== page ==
Belonging: The Meaning and Future of Canadian Citizenship

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Several contributors deal with the quality of Canadian citizenship and the principle of distributive justice applied to all citizens. Others offer a "lament" for the Canadian nation, analysing and explaining why the vision of Canadian citizenship as an allegiance to the federation did not succeed in overcoming the varied loyalties pulling Canadians in different directions. Some authors celebrate this failure, arguing that maintaining dual alliance to the nation and province is more important. The essays reflect a...
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Overview

Several contributors deal with the quality of Canadian citizenship and the principle of distributive justice applied to all citizens. Others offer a "lament" for the Canadian nation, analysing and explaining why the vision of Canadian citizenship as an allegiance to the federation did not succeed in overcoming the varied loyalties pulling Canadians in different directions. Some authors celebrate this failure, arguing that maintaining dual alliance to the nation and province is more important. The essays reflect a consensus that Canada and Canadians have failed to give their citizenship meaning. One explanation for this, offered by the editor William Kaplan, is that Canadians are private about their patriotism, even if it is deeply felt. If Canadian citizenship is to endure, that patriotism will have to be more strongly and publicly expressed. Contributors to this volume are Daryl Bean, Neil Bissoondath, Robert Bothwell, Alan Cairns, Marc Cousineau, Robert Fulford, J.L. Granatstein, Darlene Johnston, William Kaplan, the late Paul Martin Sr, Rosella Melanson, Desmond Morton, Peter Neary, Maureen O'Neil, Robert J. Sharpe, Monique Simard, Glenda Simms, Daniel Turp, and Michael Walker. The essays by Simard and Turp are in French.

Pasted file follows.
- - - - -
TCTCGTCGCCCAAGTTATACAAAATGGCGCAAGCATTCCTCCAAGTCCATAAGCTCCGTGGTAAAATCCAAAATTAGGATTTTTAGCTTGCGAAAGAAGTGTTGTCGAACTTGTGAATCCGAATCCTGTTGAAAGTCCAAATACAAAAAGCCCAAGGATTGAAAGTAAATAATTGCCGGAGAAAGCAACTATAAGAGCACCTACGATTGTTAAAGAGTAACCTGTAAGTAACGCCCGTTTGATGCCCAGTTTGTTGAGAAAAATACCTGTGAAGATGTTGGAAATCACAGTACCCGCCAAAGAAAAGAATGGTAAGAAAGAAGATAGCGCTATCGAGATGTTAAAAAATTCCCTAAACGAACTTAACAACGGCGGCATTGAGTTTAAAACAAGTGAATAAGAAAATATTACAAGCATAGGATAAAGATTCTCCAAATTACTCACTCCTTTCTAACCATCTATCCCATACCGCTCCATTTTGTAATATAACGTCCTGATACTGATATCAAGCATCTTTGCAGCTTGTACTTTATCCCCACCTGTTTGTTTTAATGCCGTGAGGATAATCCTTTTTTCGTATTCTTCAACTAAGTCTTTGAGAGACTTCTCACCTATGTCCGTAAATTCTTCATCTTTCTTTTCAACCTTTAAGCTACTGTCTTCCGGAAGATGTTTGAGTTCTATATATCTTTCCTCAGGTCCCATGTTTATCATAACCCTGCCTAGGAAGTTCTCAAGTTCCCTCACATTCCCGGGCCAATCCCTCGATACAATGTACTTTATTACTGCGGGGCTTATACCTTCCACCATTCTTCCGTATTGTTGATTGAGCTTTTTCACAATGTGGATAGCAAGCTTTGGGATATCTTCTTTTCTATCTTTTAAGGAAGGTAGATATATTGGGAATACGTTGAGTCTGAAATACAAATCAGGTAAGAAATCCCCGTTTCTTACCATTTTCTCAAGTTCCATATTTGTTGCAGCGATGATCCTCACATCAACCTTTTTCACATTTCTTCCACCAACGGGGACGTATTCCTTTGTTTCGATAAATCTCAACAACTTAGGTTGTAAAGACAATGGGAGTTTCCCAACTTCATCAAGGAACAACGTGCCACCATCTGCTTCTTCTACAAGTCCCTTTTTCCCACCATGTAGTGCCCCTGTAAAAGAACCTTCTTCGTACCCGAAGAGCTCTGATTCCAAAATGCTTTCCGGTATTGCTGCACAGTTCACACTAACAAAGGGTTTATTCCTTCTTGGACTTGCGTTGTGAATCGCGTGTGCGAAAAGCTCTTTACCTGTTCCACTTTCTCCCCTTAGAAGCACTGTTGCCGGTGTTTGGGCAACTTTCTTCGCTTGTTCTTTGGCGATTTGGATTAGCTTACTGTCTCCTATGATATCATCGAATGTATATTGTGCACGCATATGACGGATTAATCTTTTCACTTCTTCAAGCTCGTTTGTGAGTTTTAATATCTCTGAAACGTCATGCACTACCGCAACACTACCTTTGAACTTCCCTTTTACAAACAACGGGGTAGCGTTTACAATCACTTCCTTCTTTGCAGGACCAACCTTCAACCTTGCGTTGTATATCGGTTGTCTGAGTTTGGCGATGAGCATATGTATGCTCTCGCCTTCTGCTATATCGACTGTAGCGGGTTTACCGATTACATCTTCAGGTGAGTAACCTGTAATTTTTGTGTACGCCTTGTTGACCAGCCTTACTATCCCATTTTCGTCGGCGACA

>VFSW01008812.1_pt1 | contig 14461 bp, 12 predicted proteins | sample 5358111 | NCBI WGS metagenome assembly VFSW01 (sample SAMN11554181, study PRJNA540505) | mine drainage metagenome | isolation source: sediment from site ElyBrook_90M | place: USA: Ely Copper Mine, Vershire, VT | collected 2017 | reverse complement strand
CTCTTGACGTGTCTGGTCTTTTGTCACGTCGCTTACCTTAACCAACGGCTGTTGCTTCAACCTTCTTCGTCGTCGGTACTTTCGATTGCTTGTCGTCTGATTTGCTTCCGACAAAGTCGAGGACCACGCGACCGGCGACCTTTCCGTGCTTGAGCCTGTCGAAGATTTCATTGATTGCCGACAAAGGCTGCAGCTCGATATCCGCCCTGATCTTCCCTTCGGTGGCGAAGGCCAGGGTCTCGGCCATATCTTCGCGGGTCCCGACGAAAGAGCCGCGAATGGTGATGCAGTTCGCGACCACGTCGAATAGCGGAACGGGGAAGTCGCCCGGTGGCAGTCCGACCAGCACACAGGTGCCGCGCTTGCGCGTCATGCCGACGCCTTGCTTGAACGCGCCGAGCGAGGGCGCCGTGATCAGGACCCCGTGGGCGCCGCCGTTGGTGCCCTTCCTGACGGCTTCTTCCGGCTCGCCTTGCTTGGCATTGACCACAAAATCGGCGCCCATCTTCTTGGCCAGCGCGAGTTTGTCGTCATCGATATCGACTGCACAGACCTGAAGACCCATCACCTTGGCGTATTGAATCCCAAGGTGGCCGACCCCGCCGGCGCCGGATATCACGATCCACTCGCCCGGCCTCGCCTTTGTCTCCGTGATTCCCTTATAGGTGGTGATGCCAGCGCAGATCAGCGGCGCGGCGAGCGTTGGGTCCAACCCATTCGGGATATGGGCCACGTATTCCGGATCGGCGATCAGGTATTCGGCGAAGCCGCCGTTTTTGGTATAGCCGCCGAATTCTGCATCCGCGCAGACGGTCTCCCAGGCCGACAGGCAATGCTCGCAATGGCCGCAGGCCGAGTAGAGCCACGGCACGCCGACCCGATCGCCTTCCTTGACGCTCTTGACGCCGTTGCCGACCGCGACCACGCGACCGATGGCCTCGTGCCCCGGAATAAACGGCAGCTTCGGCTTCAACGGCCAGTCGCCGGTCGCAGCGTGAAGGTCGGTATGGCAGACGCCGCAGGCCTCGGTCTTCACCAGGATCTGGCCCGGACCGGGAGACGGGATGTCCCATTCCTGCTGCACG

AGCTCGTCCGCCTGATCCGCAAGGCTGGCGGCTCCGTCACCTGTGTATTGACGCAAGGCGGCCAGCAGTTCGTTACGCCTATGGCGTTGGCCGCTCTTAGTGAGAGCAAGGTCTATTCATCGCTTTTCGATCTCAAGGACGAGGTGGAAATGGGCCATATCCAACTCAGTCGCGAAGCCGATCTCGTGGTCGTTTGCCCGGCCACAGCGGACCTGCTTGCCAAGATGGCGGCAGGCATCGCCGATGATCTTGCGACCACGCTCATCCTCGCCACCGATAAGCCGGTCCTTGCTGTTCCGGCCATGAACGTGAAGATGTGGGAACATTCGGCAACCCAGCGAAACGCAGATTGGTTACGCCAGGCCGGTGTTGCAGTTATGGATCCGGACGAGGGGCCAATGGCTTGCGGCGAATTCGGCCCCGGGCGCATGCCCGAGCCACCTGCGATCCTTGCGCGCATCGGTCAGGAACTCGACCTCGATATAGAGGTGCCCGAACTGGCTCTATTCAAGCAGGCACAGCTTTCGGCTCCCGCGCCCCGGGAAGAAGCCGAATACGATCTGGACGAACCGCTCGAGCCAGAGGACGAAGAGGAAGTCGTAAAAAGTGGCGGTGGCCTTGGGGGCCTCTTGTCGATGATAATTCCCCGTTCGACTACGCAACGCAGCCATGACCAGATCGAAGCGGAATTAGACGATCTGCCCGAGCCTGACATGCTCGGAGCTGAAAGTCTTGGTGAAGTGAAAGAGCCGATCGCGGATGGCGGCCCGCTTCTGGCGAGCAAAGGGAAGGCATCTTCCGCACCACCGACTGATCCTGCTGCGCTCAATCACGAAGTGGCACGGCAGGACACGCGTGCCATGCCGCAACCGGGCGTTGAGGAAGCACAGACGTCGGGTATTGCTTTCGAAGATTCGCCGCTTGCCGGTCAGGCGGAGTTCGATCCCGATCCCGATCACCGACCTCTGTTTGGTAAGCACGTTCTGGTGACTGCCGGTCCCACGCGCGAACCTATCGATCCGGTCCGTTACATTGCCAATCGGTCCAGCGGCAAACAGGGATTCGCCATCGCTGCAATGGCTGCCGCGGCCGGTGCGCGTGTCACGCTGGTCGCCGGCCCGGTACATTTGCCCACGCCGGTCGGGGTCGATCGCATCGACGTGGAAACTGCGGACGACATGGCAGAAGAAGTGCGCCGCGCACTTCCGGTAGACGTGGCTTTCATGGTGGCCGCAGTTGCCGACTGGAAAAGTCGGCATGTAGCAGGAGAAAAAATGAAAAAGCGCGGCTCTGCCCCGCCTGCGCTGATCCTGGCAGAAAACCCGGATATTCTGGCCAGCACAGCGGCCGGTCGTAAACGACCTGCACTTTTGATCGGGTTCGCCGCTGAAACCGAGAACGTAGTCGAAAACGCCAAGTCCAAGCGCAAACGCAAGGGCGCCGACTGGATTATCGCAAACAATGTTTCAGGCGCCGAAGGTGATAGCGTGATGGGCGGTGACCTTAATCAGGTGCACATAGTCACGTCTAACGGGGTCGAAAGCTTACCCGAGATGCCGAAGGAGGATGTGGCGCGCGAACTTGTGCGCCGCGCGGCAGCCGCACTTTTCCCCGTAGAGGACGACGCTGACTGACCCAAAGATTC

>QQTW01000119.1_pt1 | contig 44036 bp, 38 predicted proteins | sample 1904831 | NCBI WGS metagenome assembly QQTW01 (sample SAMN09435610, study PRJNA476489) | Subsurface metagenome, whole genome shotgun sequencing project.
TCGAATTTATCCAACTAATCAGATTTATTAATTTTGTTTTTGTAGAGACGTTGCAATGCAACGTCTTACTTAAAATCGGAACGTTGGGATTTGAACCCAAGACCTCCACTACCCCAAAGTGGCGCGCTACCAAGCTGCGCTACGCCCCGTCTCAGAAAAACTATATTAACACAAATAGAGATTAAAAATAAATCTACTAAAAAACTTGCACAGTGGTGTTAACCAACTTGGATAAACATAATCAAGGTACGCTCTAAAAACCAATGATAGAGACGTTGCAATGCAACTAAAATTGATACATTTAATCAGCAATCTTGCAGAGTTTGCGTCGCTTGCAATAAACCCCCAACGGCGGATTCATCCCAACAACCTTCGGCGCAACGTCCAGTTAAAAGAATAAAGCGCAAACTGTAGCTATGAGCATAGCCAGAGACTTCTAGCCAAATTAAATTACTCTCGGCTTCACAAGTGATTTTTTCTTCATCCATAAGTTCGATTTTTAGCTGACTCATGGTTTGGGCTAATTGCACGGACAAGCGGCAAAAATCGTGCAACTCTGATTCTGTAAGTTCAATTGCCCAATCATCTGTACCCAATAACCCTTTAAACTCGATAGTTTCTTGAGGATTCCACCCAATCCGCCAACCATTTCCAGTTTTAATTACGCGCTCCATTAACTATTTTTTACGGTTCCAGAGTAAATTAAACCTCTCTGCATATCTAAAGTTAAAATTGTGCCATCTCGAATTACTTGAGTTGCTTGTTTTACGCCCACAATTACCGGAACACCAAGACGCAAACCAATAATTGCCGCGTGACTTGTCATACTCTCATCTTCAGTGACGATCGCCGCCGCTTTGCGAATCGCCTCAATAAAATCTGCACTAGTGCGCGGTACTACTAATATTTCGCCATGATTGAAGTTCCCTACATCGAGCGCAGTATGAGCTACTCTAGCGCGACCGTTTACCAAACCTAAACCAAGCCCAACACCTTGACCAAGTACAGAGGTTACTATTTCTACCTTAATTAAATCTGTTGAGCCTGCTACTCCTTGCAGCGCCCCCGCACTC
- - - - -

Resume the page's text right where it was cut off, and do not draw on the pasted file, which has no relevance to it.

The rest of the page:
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Editorial Reviews

From the Publisher
"This volume provides a very comprehensive and unprecedented set of essays focused on Canadian citizenship ... The essays are accessible and readable which will introduce a broad audience to the issue at this crucial point in Canadian history." Howard Adelman, Department of Philosophy, York University.
Booknews
Essays presented in January 1992 at a Roundtable on Citizenship sponsored by the Faculty of Law at the U. of Ottawa discuss what it means to be a Canadian and how Canadian citizenship must evolve if it is to serve a unifying ideal. The essays are organized in four broad categories: history; regions; law, constitutionalism, and economics; and individuals and groups. No index. Annotation c. Book News, Inc., Portland, OR (booknews.com)
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Product Details

  • ISBN-13: 9780773509856
  • Publisher: McGill-Queens University Press
  • Publication date: 1/7/1993
  • Pages: 400

Table of Contents

Contributors
Preface
Introduction 3
Pt. 1 History
Something of Value? Subjects and Citizens in Canadian History 25
The "Hard" Obligations of Citizenship: The Second World War in Canada 36
Divided Loyalties? Divided Country? 50
Citizenship and the People's World 64
Ebb and Flow of Citizenship in Newfoundland, 1929-1949 79
A Post-Modern Dominion: The Changing Nature of Canadian Citizenship 104
Pt. 2 Regions
Citizenship and Acadie: The Art of the Possible 123
Belonging: An Essential Element of Citizenship - A Franco-Ontarian Perspective 137
La citoyennete et le Quebec 152
Citoyennete quebecoise, citoyennete canadienne et citoyennete commune selon le modele de l'Union europeenne 164
Pt. 3 Law, the Constitution, and Economics
The Fragmentation of Canadian Citizenship 181
Citizenship, the Constitution Act, 1867, and the Charter 221
Who Belongs? Changing Concepts of Citizenship and Nationality 245
The Costs and Benefits of Being Canadian 265
Pt. 4 Individuals and Groups
Citizenship and the Trade Union Movement 303
Citizenship and Social Change: Canadian Women's Struggle for Equality 314
Racism as a Barrier to Canadian Citizenship 333
First Nations and Canadian Citizenship 349
A Question of Belonging: Multiculturalism and Citizenship 368
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